Scandalous Days in the OCA
POKROV NOTE: This article was published in the Winter, 2009, issue of “Religion in the News.” It was republished on Pokrov on March 2, 2009.
Euphoria in remarkable degree greeted the November 12 election of Bishop Jonah Paffhausen as the leader of the Orthodox Church in America at a church conclave in Pittsburgh.
“Hundreds of clergy and laity of the Orthodox Church in America wept for joy yesterday,” Ann Rodgers of the Pittsburgh Post-Gazette opened her story on the event. “This is a miraculous occurrence,” the Rev. John Reeves, an OCA pastor in State College, Pennsylvania, told her. We hear stories like this in the lives of the saints.”
Press critic Terry Mattingly called it a “stunning, amazing” story in his blog Get Religion on November 13. For Mattingly and others, part of the news value of the event involved the election of the first non-“cradle Orthodox,” or convert, to lead one of the nation’s major Orthodox jurisdictions. Part had to do with an electrifying, impromptu speech Paffhausen had given a few days earlier at the Pittsburgh All-American Council, which had been called to elect a new metropolitan, or primate, for the church.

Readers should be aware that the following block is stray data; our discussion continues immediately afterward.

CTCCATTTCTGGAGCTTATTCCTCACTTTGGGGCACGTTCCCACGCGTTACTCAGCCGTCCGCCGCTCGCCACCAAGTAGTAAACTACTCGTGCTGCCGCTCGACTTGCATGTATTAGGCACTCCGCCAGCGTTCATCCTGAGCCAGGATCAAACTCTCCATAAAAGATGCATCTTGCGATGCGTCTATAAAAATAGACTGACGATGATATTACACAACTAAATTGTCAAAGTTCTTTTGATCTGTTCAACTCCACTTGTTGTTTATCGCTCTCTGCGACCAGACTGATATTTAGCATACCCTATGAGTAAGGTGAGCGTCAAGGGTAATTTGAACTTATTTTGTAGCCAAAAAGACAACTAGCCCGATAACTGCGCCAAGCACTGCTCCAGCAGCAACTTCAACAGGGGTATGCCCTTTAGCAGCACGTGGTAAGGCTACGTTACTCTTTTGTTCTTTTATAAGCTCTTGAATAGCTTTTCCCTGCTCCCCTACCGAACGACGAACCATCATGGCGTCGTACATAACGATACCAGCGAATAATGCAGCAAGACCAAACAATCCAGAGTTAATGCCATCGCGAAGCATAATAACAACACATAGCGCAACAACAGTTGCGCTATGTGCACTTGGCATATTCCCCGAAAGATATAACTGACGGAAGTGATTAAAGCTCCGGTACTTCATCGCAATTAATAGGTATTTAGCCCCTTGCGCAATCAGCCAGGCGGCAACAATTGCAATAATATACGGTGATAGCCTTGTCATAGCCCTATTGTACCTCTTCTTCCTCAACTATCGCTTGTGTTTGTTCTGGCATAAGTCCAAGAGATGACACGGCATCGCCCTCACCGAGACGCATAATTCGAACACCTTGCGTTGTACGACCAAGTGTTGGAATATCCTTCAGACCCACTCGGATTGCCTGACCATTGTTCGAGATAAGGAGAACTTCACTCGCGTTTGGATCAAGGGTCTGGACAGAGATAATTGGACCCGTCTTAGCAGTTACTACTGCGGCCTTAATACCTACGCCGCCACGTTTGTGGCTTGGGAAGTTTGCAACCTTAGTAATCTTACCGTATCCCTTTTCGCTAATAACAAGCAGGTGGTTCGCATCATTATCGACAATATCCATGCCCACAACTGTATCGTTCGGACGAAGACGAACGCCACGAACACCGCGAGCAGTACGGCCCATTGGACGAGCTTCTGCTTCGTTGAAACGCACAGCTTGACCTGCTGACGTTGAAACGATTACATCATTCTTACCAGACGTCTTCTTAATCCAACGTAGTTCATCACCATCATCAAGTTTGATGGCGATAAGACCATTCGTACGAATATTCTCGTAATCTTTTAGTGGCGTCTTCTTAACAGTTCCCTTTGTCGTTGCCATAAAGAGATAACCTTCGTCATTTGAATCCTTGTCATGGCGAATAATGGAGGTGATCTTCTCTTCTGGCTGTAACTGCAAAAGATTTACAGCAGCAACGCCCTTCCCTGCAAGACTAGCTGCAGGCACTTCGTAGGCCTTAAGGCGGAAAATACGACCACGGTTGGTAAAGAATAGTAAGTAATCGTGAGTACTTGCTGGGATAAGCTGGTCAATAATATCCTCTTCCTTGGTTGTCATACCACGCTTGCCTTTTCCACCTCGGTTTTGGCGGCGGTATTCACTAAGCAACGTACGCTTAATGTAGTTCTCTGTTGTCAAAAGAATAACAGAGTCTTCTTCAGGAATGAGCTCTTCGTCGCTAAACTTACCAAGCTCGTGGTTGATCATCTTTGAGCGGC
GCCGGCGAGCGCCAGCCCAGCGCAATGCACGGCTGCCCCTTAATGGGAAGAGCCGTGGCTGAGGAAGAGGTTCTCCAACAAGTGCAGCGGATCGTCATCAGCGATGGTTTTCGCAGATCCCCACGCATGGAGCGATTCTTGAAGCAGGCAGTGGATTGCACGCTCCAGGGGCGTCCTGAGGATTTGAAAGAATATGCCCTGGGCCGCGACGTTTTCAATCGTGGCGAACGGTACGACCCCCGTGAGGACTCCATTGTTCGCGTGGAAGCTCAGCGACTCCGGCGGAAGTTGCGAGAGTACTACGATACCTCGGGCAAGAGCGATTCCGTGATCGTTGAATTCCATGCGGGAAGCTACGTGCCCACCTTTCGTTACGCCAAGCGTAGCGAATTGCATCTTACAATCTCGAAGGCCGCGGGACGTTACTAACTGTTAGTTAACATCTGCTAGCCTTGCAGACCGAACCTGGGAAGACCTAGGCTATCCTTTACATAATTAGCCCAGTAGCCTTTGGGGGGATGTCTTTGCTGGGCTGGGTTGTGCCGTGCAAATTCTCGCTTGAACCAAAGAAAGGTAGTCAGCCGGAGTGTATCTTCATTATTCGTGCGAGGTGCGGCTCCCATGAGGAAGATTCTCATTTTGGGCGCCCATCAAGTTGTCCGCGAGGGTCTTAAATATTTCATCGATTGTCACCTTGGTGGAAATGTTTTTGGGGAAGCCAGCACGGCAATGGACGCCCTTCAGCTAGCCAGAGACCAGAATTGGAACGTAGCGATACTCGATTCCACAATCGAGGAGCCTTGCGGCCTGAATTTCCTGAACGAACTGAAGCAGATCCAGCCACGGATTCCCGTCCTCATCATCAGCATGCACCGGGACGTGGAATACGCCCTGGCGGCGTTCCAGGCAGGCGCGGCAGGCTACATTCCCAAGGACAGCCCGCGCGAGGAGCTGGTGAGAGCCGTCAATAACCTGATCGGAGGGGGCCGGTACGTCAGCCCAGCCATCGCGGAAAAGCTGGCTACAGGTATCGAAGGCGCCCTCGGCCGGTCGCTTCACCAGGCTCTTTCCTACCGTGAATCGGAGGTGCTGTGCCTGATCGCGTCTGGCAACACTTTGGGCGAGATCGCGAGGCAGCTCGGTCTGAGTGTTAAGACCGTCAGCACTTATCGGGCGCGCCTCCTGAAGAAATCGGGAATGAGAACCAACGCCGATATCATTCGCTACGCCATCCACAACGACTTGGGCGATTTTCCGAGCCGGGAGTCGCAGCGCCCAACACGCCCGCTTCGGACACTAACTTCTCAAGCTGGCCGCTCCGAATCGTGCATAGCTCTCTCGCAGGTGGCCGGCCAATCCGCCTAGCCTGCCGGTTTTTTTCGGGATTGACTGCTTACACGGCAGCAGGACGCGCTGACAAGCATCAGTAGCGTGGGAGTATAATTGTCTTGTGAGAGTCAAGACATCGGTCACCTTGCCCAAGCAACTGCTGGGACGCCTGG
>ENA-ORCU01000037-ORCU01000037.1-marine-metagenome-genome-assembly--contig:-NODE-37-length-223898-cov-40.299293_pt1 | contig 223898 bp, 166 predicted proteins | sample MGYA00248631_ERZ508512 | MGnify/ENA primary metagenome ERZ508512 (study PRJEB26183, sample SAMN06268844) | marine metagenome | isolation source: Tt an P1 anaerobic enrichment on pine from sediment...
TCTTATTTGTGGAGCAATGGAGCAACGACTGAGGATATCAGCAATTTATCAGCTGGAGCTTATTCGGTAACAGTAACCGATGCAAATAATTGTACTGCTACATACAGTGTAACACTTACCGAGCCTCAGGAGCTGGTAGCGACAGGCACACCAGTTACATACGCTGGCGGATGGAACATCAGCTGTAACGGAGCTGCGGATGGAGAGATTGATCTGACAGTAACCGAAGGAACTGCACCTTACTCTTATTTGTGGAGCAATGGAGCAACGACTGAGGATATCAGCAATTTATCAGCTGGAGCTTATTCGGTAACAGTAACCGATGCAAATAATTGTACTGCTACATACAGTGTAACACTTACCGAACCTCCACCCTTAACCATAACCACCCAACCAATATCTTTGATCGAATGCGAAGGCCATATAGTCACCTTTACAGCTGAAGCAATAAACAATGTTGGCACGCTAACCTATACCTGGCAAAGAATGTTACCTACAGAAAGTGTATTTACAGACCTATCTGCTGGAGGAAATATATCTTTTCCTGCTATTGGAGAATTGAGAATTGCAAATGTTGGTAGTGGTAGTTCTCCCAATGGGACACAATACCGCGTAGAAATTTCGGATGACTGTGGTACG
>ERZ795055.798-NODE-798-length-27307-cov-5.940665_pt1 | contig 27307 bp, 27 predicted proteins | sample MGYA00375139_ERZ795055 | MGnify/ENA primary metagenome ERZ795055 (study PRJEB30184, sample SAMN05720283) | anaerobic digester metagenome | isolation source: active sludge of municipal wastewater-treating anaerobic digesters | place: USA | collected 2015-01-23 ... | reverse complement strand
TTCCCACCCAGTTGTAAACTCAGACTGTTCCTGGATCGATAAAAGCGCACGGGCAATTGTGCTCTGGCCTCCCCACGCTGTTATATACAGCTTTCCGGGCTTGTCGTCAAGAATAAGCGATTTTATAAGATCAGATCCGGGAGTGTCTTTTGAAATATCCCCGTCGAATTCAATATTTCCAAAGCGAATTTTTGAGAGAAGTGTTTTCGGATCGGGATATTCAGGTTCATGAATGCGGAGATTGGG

But most of the giddiness bubbled up from an unanticipated outbreak of hope that the OCA might finally escape a grinding decade of squalid scandal that has discredited virtually all of the church’s leadership on charges of financial corruption or collusion to cover it up. It is hard to think of a church scandal that has involved so large a proportion of a significant church’s leadership